One thing i never could understand is why there is so much rubbish littering the streets. Here in Djibouti City, especially, i would expect to be better managed since it is such a cosmopolitan place where businesses and trade takes place. In front of us is this drain clogged up. True, there are workers assigned as rubbish pickers who walk all over the place to clean up after rubbish thrown by everyone. But why not just put bins everywhere and then get these rubbish pickers to clear the bins. That would be so much more efficient. But like Chris and I concluded, the style of management here is more reactive than preemptive. In this case, if nothing goes wrong, eg. There is no outbreak of disease or eiots or something, then let throwing rubbish on the ground carry on. Strikes me as being a very short term kind of thinking.
The 4×4 finally decides to leave just before sunset. We will travel in the night because the sun would be too hot to travel in the day. There were 12 people in the car, all Somalis. The driver, two ladies up front. 4 guys in the 2nd row, one of whom was totally qat-stoned for the ENTIRE 16 hour ride. And then 5 of us lumped together in the square area in the back. Well 4 actually since one guy was seated perenially on the roof during the journey.
And off we went. First to the border at Loyada, which was a painless process on both sides of the customs. We had to change 4WDs though, and so had to lug our belongings around. I think the reason is because the vehicles don’t run on either’s roads. Djibouti is right hand drive whereas Somaliland is left hand drive, following the British system. One of the Somalilanders in the back with us is a nice guy who speaks English and helps us along the entire trip
A bit about Somaliland then, though i am hardly an expert and my facts are probably messed up. Initially divided during the colonisation period in the ‘Scramble for Africa’. The British got what is today Somaliland, the Italians got what is Puntland and Somalia, while the French got Djibouti, and the Ethiopians got what is today the Ogaden region of eastern Ethiopia. When Brit and Italian Somalia gained independence in 1960, they merged to form present day’s Somalia. The new 5 pointed Somalia flag was done up, a sign of uniting the 5 regions (Somaliland, Puntland, Somalia, Djibouti, Ogaden region). However, over time the northwestern Somalilanders felt increasingly marginalized as the cultures are different, influenced by the marxist like regime of Siad Barre. The Djibouti Somalis, meanwhile prefered continued French rule while an invasion into the Ogaden region failed. At the start of the ongoing Somalia civil war, in 1991, the Somaliland rebels declared a breakaway independent state. This led to the main government reacting and bombing Hargeisa to ruins. However, the Somalilanders have recreated their city, set up a government, ministries, a proper education system and a semblance of proper governance since then. Unfortunately, they are not recognised internationally, despite much effort (this car below traveled 27 countries to raise awareness of Somaliland), and remains a part of Somalia. The reason for this i think would be UN and other bodies still hoping for a resolution to the Somali conflict, which continues to be in the news even now, albeit for different reasons (now extremism worries after the transitional govt etc) than 10 years ago.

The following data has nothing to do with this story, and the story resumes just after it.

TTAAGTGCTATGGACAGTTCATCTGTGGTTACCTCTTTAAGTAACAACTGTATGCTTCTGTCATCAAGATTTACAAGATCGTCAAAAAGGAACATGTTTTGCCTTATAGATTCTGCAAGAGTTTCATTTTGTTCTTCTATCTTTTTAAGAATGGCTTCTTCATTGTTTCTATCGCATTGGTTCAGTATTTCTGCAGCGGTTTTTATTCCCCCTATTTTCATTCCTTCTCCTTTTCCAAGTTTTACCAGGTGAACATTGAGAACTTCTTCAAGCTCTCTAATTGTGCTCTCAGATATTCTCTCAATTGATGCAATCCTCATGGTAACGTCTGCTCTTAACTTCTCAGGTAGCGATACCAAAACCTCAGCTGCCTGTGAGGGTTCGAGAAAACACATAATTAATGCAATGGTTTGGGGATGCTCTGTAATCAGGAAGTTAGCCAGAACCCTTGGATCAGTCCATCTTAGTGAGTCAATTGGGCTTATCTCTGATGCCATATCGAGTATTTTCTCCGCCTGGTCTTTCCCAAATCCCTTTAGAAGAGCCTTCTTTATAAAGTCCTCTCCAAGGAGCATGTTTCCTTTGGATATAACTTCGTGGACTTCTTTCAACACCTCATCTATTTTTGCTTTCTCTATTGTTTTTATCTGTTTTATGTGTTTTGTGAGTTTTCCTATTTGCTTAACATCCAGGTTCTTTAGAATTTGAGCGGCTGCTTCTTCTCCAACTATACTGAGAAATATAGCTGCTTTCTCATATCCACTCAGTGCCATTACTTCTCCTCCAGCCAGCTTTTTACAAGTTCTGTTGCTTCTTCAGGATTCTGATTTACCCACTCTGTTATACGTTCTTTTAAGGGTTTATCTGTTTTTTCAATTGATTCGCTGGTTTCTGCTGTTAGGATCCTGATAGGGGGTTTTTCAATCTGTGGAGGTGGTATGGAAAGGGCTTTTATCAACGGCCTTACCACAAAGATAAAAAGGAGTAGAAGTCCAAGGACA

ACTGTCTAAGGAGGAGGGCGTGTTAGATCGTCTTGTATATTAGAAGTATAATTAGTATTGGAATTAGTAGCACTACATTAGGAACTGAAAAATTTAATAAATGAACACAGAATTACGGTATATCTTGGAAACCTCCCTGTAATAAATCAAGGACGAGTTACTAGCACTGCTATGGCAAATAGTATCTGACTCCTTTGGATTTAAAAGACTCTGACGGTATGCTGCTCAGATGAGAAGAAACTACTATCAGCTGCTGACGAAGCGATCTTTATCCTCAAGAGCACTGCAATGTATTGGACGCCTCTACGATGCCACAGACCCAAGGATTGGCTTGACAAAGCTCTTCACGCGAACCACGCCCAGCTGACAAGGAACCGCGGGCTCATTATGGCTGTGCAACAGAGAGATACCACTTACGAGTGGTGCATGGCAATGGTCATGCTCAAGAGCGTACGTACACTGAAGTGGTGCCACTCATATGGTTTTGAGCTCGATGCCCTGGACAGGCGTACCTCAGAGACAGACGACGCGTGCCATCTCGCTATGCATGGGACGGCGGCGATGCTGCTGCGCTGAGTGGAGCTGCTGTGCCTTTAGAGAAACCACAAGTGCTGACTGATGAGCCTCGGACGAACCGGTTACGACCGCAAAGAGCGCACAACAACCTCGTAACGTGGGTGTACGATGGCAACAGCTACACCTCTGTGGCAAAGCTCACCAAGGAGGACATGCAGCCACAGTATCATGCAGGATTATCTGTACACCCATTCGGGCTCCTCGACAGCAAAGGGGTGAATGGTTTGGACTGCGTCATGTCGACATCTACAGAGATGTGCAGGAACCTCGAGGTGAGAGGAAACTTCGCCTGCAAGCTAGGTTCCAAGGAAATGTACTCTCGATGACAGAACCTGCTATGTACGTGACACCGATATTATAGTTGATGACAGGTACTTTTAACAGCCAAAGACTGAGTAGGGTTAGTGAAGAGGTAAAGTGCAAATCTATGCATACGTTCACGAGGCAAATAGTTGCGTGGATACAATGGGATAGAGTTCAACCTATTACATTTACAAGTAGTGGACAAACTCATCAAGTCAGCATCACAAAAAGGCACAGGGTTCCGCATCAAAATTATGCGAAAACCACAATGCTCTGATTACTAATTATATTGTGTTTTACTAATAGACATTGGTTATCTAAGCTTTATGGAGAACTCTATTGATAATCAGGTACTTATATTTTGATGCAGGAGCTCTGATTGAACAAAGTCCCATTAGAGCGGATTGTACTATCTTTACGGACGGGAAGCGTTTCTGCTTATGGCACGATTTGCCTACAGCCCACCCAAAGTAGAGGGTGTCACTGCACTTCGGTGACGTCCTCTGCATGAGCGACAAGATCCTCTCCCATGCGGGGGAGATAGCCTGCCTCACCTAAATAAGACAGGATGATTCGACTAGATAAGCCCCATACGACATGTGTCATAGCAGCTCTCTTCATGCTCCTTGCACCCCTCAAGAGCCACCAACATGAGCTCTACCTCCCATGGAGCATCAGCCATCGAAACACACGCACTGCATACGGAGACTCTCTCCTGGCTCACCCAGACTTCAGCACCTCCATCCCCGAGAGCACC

So, excluding the occasional trouble where Somali terrorists from Mogadishu sneak into Somaliland borders to cause trouble (there are plenty of recent cases), Somaliland is a safe place. But just in case, we are required to have armed bodyguards whenever we get out of the city.
After the border crossing, the road turns to shite. The road is not sealed, and the terrain is a flat sandy ground, surrounded by dry low 1.5 shrubs. I have no idea how the driver navigates in the absence of a proper road, he is following the criss-crossing tyre tracks ahead. The 4 of us at the back are suffering. You get what you pay for. Sitting cross legged, my head smashes into the ceiling repeatedly, and i have trouble trying to get a hold of something. There are also some equipment undearneath us like a large coil of nylon rope underneath me which made it very uncomfortable. The terrain got worse when we started climbing uphill. Tossed all over to the back of the 4×4, i tried many times to sleep on the floor. But each time my ribs smash into the underside, and i will wake up in pain. Finally at around 5am, we stopped somewhere to sleep for 2 hours, before carrying on.
From top to bottom: La Nation weekly papers in Djibouti, menu from my fav restaurant, fish shoppe, random building, our vehicle to Hargeisa, me by the Djibouti beach that smells of fish.

ps / i really apologise for the crap grammar, but these entries are getting way to long and i cbf to change them.  hahaha.

56 – A city of many facades

Thu 21st  Jan, Horseed Hotel, Djibouti City
The best laid plans come to nought sometimes. We started off the day with the intention of taking a dhow across the bay to Tadjoura. As im writing this, we are still in Djibouti City. For the purpose of this entry, the conversion of DJF to SGD is around 125 DJF to 1 SGD.

In the morning, we first got breakfast (fuul and bread and honey for 700 DJF) at a street restaurant before making our way down to the banks and Ethiopian embassy. I didn’t need the latter since I have multiple entries, but Chris figured he’d better sort out his reentry asap.

Waited for a bit, till i got bored and went off to get some Internet time. (300 DJF/ hour). Then we got back to the hotel, and rushed down to the L’escale, which is the set off point for boats carrying Qat across the bay north. Chris wanted to get aboard the slower dhows (which take 3 hours) but there were only the fast speedboats (45 minutes, 2000 DJF) which were pricey. I was ok with just sitting around in the city, to be honest, so in the end we foregoed the idea. The rushing down to the harbour though, left us completely drenched in sweat. The afternoon sun here is brutal.